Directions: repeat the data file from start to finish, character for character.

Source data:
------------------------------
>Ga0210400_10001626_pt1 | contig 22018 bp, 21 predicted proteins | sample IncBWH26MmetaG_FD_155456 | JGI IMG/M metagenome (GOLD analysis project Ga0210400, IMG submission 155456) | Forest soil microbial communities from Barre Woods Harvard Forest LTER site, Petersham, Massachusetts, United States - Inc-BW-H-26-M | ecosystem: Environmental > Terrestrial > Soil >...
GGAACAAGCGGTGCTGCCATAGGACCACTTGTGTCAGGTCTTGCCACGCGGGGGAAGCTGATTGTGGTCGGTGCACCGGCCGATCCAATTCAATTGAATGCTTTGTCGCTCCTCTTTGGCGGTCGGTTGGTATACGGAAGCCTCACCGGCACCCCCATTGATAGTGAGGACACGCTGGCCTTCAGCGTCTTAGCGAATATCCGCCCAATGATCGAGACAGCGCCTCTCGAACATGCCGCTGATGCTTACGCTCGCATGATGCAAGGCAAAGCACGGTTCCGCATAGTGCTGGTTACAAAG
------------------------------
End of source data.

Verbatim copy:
>Ga0210400_10001626_pt1 | contig 22018 bp, 21 predicted proteins | sample IncBWH26MmetaG_FD_155456 | JGI IMG/M metagenome (GOLD analysis project Ga0210400, IMG submission 155456) | Forest soil microbial communities from Barre Woods Harvard Forest LTER site, Petersham, Massachusetts, United States - Inc-BW-H-26-M | ecosystem: Environmental > Terrestrial > Soil >...
GGAACAAGCGGTGCTGCCATAGGACCACTTGTGTCAGGTCTTGCCACGCGGGGGAAGCTGATTGTGGTCGGTGCACCGGCCGATCCAATTCAATTGAATGCTTTGTCGCTCCTCTTTGGCGGTCGGTTGGTATACGGAAGCCTCACCGGCACCCCCATTGATAGTGAGGACACGCTGGCCTTCAGCGTCTTAGCGAATATCCGCCCAATGATCGAGACAGCGCCTCTCGAACATGCCGCTGATGCTTACGCTCGCATGATGCAAGGCAAAGCACGGTTCCGCATAGTGCTGGTTACAAAG